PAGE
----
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  • February 08, 2014 Permalink

    Converting Bytes to Hex Strings In Java

    There seems to be a lot of misinformation and overly complicated solutions to the problem of converting byte values (and arrays) to hex strings in Java floating around on the internet. In this post I am to clear up the confusion and provide a clean solution to the problem. To illustrate I will provide a fairly straightforward approach, but I'll provide a bit more detail to help illustrate why it works.

    First off, what are we trying to do? We want to convert a byte value (or an array of bytes) to a string which represents a hexadecimal value in ASCII. So step one is to find out exactly what a byte in Java is:

    The byte data type is an 8-bit signed two's complement integer. It has a minimum value of -128 and a maximum value of 127 (inclusive). The byte data type can be useful for saving memory in large arrays, where the memory savings actually matters. They can also be used in place of int where their limits help to clarify your code; the fact that a variable's range is limited can serve as a form of documentation.

    What does this mean? A few things: First and most importantly, it means we are working with 8-bits. So for example we can write the number 2 as 0000 0010. However, since it is two's complement, we write a negative 2 like this: 1111 1110. What is also means is that converting to hex is very straightforward. That is, you simply convert each 4 bit segment directly to hex. Note that to make sense of negative numbers in this scheme you will first need to understand two's complement. If you don't already understand two's complement, you can read an excellent explanation, here:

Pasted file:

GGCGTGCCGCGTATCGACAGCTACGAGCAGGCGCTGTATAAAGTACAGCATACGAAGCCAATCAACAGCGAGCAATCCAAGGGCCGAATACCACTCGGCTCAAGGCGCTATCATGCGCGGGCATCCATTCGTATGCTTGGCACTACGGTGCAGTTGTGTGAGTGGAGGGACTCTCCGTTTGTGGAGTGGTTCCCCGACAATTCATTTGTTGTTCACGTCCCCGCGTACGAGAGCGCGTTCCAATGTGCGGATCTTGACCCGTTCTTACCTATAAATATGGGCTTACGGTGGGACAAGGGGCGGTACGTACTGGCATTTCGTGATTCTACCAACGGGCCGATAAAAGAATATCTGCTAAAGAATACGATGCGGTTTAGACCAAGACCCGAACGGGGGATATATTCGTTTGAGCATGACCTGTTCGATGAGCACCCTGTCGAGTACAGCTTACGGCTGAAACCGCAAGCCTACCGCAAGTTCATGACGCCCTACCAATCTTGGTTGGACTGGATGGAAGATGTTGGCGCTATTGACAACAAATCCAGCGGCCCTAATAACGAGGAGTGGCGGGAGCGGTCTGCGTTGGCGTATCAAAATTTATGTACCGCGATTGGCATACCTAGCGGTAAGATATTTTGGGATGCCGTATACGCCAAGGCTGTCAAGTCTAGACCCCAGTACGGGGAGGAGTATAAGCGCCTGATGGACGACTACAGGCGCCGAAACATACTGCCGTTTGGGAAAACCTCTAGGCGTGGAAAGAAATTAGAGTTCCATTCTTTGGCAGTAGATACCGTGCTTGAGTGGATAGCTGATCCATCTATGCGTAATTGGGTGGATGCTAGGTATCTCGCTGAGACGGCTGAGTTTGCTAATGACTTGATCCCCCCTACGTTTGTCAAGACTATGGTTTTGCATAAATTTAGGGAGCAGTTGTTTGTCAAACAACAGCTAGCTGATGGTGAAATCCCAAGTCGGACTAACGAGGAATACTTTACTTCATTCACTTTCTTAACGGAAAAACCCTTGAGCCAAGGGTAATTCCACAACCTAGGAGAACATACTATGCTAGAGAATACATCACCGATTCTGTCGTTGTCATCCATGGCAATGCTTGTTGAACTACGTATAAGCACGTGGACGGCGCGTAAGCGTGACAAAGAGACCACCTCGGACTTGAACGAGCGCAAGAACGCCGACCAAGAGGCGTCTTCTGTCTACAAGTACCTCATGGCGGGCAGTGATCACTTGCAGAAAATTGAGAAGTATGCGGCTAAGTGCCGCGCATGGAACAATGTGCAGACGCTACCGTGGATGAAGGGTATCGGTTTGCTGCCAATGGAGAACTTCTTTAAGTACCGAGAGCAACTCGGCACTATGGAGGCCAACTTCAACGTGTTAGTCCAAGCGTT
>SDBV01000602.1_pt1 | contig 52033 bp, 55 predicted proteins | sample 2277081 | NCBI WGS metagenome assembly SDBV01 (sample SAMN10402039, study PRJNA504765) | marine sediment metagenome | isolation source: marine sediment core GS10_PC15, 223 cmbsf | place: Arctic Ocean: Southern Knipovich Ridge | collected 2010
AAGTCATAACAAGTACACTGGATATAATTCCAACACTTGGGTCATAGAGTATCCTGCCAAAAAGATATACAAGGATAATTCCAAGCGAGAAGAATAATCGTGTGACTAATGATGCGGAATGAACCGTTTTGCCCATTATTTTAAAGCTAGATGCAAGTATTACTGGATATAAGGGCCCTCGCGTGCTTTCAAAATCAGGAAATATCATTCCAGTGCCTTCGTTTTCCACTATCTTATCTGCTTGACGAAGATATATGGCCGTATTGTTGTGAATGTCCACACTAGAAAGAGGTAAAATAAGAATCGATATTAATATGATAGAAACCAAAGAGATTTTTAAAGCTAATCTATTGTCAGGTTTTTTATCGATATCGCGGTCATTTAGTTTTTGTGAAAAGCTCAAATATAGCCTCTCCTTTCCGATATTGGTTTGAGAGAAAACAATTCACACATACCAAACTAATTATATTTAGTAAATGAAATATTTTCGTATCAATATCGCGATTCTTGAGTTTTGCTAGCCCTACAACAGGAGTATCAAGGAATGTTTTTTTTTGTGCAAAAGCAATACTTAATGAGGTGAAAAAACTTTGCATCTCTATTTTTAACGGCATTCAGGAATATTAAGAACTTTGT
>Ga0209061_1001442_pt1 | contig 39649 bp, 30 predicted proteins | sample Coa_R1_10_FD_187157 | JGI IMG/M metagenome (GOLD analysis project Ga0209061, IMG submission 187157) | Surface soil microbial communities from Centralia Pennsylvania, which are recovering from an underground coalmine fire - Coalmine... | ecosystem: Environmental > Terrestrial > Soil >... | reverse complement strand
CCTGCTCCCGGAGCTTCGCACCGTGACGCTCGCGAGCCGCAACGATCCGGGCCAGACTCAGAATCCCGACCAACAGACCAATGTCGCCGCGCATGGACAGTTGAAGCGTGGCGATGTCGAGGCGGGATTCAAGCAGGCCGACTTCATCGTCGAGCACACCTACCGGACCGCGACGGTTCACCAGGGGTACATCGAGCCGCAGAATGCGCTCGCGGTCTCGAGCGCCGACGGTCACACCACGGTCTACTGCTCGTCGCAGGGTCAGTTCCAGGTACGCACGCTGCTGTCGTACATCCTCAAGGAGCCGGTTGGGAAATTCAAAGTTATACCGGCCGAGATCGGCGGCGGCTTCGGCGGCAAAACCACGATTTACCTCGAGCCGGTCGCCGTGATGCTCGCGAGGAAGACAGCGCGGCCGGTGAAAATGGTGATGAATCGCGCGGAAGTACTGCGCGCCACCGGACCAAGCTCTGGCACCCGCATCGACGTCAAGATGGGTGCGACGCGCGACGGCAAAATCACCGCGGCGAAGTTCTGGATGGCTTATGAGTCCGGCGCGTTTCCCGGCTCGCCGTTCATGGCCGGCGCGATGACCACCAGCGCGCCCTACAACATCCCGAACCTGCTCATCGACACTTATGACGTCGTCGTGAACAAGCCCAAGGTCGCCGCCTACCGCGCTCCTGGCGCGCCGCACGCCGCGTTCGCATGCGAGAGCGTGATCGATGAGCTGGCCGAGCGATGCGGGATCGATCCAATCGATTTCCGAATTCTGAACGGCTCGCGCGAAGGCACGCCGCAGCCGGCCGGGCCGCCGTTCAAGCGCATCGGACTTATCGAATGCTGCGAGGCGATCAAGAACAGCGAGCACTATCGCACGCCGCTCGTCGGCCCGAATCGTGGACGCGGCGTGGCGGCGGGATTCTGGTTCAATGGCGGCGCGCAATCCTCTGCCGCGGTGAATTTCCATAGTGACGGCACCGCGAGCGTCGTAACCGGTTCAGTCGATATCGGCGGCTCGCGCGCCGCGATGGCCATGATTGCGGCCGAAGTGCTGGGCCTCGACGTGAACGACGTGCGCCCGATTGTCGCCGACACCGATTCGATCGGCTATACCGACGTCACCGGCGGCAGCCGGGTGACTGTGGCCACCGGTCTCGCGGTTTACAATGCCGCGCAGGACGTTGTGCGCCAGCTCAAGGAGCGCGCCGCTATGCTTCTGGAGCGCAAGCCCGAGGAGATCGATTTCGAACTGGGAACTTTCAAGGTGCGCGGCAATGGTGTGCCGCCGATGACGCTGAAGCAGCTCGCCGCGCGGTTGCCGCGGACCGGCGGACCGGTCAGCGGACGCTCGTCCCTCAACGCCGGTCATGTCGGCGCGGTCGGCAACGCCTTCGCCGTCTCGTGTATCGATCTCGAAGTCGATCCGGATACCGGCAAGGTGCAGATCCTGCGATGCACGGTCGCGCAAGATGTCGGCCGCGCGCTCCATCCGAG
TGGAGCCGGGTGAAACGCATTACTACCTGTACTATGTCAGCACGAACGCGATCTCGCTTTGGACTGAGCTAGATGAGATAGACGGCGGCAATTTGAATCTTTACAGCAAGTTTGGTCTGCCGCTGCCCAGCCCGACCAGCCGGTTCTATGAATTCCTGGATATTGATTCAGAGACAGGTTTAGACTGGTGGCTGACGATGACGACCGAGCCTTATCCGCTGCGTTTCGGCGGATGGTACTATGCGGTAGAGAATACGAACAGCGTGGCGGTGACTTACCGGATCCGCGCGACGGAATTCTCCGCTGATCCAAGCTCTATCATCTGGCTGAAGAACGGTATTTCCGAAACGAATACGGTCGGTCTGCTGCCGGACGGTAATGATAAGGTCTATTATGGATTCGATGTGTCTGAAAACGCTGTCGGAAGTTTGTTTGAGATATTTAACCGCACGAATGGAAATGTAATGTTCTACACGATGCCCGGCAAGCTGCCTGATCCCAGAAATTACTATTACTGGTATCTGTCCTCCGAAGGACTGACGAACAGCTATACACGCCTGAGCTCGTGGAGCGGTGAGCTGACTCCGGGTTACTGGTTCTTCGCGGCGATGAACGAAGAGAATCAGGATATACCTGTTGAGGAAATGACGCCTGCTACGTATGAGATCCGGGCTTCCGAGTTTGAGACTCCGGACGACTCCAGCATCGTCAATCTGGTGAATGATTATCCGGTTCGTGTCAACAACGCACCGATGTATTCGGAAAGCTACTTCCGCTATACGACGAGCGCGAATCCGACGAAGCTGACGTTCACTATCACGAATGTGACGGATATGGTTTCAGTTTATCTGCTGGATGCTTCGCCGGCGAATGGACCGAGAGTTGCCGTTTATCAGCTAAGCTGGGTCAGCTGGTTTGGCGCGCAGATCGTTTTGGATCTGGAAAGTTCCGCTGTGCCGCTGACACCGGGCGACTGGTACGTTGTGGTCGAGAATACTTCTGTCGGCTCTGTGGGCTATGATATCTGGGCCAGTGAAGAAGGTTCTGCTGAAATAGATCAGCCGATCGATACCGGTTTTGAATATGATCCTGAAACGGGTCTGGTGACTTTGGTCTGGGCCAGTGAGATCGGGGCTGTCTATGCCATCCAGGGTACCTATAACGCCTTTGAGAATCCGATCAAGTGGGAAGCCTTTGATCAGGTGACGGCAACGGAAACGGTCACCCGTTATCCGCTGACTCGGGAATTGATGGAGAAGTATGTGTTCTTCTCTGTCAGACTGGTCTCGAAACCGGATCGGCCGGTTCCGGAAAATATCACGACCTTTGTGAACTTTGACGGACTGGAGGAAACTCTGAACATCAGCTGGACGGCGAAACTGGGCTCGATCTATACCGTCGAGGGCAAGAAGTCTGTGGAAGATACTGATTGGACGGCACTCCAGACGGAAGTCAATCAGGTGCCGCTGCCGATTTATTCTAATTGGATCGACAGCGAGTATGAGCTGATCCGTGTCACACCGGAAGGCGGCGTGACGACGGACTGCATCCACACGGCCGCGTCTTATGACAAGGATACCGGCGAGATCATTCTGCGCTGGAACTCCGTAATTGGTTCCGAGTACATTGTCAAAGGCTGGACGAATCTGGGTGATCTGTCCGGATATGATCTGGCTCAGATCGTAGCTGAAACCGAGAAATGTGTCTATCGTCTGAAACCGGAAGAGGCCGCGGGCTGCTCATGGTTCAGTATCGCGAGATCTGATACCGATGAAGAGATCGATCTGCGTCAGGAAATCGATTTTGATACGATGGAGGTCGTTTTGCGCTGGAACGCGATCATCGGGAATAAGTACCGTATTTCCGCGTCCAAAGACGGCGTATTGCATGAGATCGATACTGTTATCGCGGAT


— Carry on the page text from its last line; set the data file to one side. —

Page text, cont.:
Converting Two's Complement to Hex In General

    Once a number is in two's complement it is dead simple to convert it to hex. In general, converting from binary to hex is very straightforward, and as you will see in the next two examples, you can go directly from two's complement to hex.


    Example 1: Convert 2 to Hex.

    1) First convert 2 to binary in two's complement:

        2 (base 10) = 0000 0010 (base 2)

    2) Now convert binary to hex:

        0000 = 0x0 in hex
        0010 = 0x2 in hex

        therefore 2 = 0000 0010 = 0x02.

    Example 2: Convert -2 (in two's complement) to Hex.

    1) First convert -2 to binary in two's complement:

        -2 (base 10) = 0000 0010 (direct conversion to binary)
                       1111 1101 (invert bits)
                       1111 1110 (add 1)
        therefore: -2 = 1111 1110 (in two's complement)

    2) Now Convert to Hex:

        1111 = 0xF in hex
        1110 = 0xE in hex

        therefore: -2 = 1111 1110 = 0xFE.


    Doing this In Java

    Now that we've covered the concept, you'll find we can achieve what we want with some simple masking and shifting. The key thing to understand is that the byte you are trying to convert is already in two's complement. You don't do this conversion yourself. I think this is a major point of confusion on this issue. Take for example the follow byte array:

        byte[] bytes = new byte[]{-2,2};

    We just manually converted them to hex, above, but how can we do it in Java? Here's how: